When I say I know who I wrote it for, I mean that I could tell you the names of the exact people that I wrote it for. But I won't, because that wouldn't be cool. If you Safari the same watering holes that I did, and you read the pitch page, and you read the book, I wouldn't be at all surprised if you could identify the exact people I wrote it for.
#2 gave me the confidence to Just Flippin Do It. I've shipped 132 blog posts over nearly 8 years. I don't even want to think about the number of mailing list messages I've written. I have tons more unpublished stuff on my computer. I never had to stop and worry how people would feel about my writing, or if I'm really a writer, or any of that nonsense. I knew what I had to say, and that I've practiced putting what I have to say in writing for at least 8 years. Am I a great writer? Hardly. I'm not not a writer though, and knowing that was key for me.
I didn't set out to write a 44-page ebook
I am pretty amazed at what I did. I don't claim that it's a great book, or a world-changing book, or anything like that. I know for a fact that it's an honest book, and that it can help people who read it. I'm amazed that in 12 hours I was able to produce and ship an 8466-word ebook that I know can help people. It actually kind of blows my mind, and makes me super excited for what I can produce in the future.
I wrote from that 11-word outline. I pasted it into my text editor and got to work. I didn't bother with chapters, or sections, or organizing stuff. I iterated on the outline, writing phrases here and there, cutting and pasting things around until I had some key phrases in each section. I just kept going until I was done.
I knew I wanted it to be a PDF, but I thought it would be a little workbook around 3-5 pages long. And maybe it could have been, but that's not what I ended up making.
Had I said to myself from the outset: "I want to write a 40-50 page ebook" then I would have set myself a writing schedule. I would have planned to write 500 words per day, and I wouldn't have shipped it for at least two more weeks. And because at that point it would be a project I'd committed to for two weeks, I would have been much more careful and sensitive with it. I would have delayed the shipping even further, and I probably would have ruined it.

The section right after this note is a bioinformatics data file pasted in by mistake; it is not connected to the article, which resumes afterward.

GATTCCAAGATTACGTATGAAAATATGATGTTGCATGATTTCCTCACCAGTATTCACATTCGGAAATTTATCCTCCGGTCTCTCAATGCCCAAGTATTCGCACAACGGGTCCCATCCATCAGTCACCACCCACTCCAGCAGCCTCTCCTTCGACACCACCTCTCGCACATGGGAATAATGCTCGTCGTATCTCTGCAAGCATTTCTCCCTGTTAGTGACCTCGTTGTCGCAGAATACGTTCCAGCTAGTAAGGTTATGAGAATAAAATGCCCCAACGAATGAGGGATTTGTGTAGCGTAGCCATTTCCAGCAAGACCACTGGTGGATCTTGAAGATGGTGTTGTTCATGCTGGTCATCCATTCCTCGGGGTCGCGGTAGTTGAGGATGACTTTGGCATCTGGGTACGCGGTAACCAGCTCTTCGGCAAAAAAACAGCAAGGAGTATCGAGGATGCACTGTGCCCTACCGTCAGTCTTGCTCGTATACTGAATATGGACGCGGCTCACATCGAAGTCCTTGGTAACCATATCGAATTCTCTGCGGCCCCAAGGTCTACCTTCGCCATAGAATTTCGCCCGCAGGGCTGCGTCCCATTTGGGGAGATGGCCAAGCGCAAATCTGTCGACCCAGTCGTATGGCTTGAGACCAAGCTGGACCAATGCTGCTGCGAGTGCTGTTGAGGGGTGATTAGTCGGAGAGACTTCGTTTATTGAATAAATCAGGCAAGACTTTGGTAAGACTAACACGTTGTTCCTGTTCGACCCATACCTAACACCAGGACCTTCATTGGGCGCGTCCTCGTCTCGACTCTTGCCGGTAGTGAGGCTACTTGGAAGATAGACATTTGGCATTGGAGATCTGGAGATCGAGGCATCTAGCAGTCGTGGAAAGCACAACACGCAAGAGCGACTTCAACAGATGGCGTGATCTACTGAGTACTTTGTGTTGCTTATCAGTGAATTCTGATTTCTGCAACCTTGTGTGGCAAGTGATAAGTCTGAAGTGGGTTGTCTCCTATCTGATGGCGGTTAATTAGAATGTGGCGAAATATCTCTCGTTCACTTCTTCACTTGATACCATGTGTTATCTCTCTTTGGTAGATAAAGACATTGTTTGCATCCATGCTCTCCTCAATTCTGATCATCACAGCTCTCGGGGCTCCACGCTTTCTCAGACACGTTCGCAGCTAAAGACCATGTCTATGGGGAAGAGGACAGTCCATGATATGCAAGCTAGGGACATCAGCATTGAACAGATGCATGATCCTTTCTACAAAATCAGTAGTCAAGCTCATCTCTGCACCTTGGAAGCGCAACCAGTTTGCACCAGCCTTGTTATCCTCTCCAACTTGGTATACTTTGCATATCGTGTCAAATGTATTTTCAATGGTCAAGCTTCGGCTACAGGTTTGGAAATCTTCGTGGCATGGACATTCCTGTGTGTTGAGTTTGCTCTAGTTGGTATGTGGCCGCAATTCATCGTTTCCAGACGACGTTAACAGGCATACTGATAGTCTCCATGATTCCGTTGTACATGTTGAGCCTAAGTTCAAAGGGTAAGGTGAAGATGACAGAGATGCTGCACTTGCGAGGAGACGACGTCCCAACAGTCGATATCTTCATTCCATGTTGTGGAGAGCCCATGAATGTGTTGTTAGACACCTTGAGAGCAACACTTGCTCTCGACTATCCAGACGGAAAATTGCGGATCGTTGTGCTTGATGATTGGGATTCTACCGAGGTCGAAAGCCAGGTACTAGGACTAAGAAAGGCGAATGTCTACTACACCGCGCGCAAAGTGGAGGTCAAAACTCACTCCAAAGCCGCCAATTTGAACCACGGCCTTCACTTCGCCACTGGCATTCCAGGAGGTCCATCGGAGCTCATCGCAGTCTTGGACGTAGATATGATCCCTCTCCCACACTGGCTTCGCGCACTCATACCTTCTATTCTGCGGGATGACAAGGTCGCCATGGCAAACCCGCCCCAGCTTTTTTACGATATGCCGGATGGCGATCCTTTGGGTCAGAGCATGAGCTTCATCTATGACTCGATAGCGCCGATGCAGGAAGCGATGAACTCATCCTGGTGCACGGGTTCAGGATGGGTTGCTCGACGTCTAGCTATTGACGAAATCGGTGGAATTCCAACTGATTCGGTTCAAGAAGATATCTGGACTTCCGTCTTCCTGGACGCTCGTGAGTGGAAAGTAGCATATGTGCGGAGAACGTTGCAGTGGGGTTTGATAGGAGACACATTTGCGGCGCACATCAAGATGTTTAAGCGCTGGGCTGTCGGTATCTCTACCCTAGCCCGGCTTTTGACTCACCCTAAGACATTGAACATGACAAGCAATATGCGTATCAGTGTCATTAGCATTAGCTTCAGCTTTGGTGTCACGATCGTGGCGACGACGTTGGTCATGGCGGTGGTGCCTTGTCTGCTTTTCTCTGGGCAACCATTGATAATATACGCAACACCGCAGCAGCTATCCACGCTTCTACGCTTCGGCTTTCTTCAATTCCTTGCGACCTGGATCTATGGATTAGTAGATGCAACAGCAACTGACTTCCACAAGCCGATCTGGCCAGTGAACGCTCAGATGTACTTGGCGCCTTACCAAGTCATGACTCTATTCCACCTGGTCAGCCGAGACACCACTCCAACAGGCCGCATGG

I doubt anyone in the world would know that I produced the whole thing in 12 hours if I didn't tell anyone. Nobody would have written me an email saying: "dude this was obviously a rush job, it sucks." I knew it was a quality piece of work as soon as I finished it, and I'm proud to say that. It wasn't perfect - I got about 20 errata reports from Jon Kern who is a total badass and sent me live errata reports as he read through it. I read each of his emails and fixed the issues and uploaded new versions. Within an hour or so of Jon downloading the book, I had published 5 or 6 updates that fixed major readability issues. Now I'm even more proud of it.
Jon, for those who don't know, is a co-author of the Agile Manifesto, which is one of the most significant documents in my life. He's said some pretty amazing things about the ebook. You can bet your ass that getting that kind of feedback from a co-author of this inspiring, influential piece of writing has me pumped to get back to work. I get that feeling today, as opposed to two weeks from now or potentially even longer.
You can do it too
I've always believed that if 1 other person in the world is doing something, then I can do it too. I believe that even if 0 people are doing something then I can still do it, but 1 example is the black swan.
The same goes for you. If I can do this, so can you. If you want to make stuff that people care about, nothing's stopping you other than some suboptimal thinking going on in your brain. You can fix that with some work.
I've shared a bit about the mindset I had when producing this ebook. I will tell you straight up though: I still have no idea what I'm doing. I'm just running experiments and learning from them. Amy & Alex know what they're doing though, and they can give you a process to run the same sort of experiments that I've been doing.